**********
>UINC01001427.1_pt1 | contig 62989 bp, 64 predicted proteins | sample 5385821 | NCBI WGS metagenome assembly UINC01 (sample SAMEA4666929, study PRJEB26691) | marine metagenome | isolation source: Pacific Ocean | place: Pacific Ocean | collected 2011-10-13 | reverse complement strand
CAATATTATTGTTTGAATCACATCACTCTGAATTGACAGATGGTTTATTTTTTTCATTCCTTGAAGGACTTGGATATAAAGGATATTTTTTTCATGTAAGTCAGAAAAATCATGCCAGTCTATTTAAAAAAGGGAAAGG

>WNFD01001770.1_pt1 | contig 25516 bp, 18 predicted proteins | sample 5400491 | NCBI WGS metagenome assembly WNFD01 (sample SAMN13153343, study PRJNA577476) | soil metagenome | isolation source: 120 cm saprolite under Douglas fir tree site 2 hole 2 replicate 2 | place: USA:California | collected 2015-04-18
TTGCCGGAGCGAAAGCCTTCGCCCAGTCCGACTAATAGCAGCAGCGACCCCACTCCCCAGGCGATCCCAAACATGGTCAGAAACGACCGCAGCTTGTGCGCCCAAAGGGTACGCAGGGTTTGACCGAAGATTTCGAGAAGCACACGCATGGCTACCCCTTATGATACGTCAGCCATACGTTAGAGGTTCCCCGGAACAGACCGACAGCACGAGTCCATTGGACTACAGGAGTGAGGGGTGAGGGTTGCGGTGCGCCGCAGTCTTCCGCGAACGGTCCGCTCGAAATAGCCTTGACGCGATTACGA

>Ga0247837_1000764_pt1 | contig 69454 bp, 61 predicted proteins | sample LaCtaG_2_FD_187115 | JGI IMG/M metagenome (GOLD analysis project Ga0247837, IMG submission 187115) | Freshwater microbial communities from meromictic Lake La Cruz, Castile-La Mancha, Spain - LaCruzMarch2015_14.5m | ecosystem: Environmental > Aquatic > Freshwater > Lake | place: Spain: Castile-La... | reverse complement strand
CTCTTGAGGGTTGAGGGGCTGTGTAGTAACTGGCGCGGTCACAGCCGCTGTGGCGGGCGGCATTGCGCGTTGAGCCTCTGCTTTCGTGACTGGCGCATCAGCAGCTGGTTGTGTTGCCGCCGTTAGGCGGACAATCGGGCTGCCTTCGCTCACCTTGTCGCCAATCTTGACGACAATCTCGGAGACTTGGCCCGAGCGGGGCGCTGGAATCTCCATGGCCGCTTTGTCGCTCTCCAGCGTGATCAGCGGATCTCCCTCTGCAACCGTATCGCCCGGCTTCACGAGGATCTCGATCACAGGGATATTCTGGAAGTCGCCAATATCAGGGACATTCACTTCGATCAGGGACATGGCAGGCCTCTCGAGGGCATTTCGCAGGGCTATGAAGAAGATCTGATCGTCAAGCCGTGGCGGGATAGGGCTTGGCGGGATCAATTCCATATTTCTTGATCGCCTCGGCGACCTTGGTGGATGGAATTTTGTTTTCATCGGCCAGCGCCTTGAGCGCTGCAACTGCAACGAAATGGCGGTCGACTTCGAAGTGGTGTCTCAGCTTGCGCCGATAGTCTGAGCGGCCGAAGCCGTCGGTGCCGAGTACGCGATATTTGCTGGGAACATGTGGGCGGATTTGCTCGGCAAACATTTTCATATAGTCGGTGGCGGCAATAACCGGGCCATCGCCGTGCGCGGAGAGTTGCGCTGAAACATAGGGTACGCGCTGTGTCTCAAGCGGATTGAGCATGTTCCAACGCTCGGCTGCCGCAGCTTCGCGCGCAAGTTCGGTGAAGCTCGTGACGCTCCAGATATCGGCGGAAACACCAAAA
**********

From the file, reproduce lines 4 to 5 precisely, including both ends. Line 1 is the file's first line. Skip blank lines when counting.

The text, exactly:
TTGCCGGAGCGAAAGCCTTCGCCCAGTCCGACTAATAGCAGCAGCGACCCCACTCCCCAGGCGATCCCAAACATGGTCAGAAACGACCGCAGCTTGTGCGCCCAAAGGGTACGCAGGGTTTGACCGAAGATTTCGAGAAGCACACGCATGGCTACCCCTTATGATACGTCAGCCATACGTTAGAGGTTCCCCGGAACAGACCGACAGCACGAGTCCATTGGACTACAGGAGTGAGGGGTGAGGGTTGCGGTGCGCCGCAGTCTTCCGCGAACGGTCCGCTCGAAATAGCCTTGACGCGATTACGA

>Ga0247837_1000764_pt1 | contig 69454 bp, 61 predicted proteins | sample LaCtaG_2_FD_187115 | JGI IMG/M metagenome (GOLD analysis project Ga0247837, IMG submission 187115) | Freshwater microbial communities from meromictic Lake La Cruz, Castile-La Mancha, Spain - LaCruzMarch2015_14.5m | ecosystem: Environmental > Aquatic > Freshwater > Lake | place: Spain: Castile-La... | reverse complement strand